Where are the Fathers?

When I was three years old my father walked out on our family. He moved on and began a new family of his own, without looking back.  My mom single-handedly raised my brother and I throughout our childhood.  She didn’t receive any financial support, so money was very scarce in our house.  We didn’t have any visits or any connection with our father.  He never made any attempt to stay involved in our lives. He started a new family; totally put us out of his mind and out of his life.

Every week, when our Replay Frontline Teams go to visit the incarcerated youth at the local juvenile justice lock-up facilities, we encounter broken children. Most of the time, it is because of the fractured families that these youth have grown up within.  When speaking to the girls about a father that loves them, we see many girls bow their heads and cry. When sharing the same with the boys, you see their demeanor change and their eyes reveal anger, hurt, and pain.

  • 24 million children in America — one out of three — live without fathers in their homes.[i]
  • Studies have shown that a 1% increase in single-parent families in a neighborhood result in 3% increase in a level of adolescent violence. Fatherhood affects the community at-large[ii]
  • Youth who lack a positive father figure, are more likely to suffer depression, which is a well-known predictor of alcohol abuse and related problems.[iii]
  • “High levels of father involvement are correlated with sociability, confidence, and high levels of self-control in children. Moreover, children with involved fathers are less likely to act out in school or engage in risky behaviors in adolescents.”[iv]

How do we impact these young troubled lives, without a father’s influence? 

What made the difference for me were Godly men of faith taking me under their wing. My friends’ fathers became the ones who stepped in the gap and made a difference.  I was invited to their homes, to family activities, and to church events along with them.  This help took the pressure off of my mom, so that she could have time to herself and allowed me to see how “real” families live life.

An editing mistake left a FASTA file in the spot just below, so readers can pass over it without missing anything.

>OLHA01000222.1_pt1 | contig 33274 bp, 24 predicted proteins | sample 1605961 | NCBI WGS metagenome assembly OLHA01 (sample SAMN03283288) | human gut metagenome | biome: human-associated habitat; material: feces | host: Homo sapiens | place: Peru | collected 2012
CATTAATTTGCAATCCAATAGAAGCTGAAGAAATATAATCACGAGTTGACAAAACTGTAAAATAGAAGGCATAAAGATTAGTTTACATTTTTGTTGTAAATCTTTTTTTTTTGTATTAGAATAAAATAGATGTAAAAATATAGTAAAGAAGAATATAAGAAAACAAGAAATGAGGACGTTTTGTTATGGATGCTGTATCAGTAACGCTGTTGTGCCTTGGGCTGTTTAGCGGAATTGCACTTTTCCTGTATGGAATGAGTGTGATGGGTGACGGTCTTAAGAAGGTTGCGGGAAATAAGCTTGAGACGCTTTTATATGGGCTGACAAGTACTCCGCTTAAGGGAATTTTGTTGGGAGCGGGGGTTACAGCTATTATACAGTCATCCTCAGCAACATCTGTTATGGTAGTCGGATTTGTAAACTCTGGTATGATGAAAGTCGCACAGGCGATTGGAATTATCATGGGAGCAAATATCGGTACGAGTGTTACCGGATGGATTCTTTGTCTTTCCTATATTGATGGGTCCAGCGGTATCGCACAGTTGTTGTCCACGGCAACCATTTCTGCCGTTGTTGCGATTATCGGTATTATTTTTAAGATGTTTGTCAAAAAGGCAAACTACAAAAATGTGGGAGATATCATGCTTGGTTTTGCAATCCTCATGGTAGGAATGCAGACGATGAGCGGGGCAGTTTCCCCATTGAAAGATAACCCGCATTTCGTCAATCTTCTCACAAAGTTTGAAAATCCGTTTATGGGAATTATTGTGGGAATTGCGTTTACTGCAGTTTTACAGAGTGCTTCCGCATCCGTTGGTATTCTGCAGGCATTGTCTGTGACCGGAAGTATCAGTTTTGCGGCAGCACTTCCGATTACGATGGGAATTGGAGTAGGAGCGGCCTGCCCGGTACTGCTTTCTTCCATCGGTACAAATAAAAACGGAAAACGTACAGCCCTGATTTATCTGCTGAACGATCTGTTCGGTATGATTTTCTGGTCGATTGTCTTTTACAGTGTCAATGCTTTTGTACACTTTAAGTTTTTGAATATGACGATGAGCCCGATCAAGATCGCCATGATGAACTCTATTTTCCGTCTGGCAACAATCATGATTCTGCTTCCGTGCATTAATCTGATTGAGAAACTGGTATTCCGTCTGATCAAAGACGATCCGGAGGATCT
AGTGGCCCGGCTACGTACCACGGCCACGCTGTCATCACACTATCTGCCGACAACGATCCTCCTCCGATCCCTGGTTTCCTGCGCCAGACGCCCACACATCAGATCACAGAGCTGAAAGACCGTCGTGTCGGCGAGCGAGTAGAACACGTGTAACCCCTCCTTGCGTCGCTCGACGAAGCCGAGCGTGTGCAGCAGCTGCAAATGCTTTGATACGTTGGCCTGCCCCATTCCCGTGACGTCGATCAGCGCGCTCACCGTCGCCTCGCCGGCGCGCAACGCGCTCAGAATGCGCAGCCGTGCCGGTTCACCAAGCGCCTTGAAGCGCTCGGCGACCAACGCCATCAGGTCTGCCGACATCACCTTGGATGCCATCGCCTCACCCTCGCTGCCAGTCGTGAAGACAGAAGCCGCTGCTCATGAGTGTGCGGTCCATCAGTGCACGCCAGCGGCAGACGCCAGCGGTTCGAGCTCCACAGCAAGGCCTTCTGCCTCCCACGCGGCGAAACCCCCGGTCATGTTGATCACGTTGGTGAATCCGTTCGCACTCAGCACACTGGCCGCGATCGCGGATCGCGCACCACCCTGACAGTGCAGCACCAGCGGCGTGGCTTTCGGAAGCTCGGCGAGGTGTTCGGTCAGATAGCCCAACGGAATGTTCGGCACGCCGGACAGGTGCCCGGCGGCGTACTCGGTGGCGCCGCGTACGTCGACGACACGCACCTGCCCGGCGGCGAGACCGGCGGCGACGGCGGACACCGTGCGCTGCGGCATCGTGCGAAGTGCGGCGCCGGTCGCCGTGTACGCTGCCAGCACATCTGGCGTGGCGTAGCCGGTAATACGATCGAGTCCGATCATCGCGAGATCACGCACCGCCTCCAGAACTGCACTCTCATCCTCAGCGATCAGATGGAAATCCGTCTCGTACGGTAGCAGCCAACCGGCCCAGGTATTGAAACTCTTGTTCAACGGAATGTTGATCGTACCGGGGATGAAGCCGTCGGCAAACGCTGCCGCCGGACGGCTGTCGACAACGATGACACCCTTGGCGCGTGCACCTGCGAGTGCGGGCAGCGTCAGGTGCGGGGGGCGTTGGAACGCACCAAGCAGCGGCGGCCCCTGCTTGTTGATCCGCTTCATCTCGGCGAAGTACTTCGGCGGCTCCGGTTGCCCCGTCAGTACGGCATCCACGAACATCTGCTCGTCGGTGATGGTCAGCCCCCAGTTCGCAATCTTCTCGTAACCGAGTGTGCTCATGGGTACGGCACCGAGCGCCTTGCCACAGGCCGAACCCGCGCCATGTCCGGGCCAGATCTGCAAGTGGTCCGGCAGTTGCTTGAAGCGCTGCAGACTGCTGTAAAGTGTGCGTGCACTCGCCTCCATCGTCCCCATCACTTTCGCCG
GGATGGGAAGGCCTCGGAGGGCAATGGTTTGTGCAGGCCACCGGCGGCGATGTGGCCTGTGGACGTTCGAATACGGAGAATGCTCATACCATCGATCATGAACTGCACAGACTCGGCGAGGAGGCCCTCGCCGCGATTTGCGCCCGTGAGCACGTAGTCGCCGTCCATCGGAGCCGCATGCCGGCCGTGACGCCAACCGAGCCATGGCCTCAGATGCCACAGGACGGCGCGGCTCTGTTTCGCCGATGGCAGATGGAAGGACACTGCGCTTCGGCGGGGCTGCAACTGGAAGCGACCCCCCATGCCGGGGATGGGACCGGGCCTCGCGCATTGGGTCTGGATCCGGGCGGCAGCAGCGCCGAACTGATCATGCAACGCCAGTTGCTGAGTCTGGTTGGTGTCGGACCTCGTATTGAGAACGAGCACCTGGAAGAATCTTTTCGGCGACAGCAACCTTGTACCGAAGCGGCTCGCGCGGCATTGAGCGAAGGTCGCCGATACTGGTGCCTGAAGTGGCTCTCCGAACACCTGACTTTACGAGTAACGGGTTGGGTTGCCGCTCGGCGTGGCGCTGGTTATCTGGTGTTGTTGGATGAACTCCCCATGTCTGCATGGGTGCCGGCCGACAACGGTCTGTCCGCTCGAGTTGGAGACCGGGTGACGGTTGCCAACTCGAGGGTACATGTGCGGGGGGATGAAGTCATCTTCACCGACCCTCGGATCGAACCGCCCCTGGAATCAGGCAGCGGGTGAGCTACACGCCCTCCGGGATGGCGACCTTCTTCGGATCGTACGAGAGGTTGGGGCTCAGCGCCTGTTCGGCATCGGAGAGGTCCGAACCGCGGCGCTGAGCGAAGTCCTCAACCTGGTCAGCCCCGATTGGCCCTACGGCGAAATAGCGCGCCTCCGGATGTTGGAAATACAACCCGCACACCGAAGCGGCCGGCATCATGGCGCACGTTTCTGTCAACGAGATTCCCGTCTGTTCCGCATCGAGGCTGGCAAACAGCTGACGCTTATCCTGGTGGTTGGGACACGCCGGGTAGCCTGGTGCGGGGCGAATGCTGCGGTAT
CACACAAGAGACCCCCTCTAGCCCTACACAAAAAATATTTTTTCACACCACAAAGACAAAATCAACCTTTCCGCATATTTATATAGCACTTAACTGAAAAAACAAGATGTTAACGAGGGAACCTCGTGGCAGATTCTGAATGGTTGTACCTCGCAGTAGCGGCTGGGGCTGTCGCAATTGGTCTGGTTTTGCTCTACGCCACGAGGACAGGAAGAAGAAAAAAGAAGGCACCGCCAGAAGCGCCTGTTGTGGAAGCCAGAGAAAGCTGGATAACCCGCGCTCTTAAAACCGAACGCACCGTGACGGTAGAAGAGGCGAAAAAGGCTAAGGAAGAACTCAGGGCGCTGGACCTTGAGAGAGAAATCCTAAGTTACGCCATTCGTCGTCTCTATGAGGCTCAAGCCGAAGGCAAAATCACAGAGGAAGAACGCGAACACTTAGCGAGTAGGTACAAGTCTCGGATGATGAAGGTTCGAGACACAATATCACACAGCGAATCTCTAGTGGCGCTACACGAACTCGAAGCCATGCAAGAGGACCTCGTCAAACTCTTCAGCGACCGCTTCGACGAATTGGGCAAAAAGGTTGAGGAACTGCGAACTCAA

I know many youth, raised without fathers or without loving fathers, who develop bitterness, rage, and resentment. They turn to many avenues to find that missing piece of their lives, including drugs, alcohol, and crime. They don’t learn what a loving father figure could mean to their lives.


The power of the mentor to make a difference can be life-changing!  If youth can never experience a loving father, how can they every encounter the God who forgives and loves them so passionately.

“But while he was still a long way off,

his father saw him and was filled with compassion for him;

he ran to his son,

threw his arms around him and kissed him.”


[i] US Census Bureau, 2011.

[ii] Knoester, C., & Hayne, D. A. (2005). Community context, social integration into family, and youth violence. Journal of Marriage and Family, 67, 767-780.

[iii] Patock-Peckham, J. A., & Morgan-Lopez, A. A. (2007). College drinking behaviors: Mediational links between parenting styles, parental bonds, depression, and alcohol problems. Psychology of Addictive Behaviors, 21, 297–306

[iv] Anthes, E. (2010, May/June). Family guy. Scientific American Mind.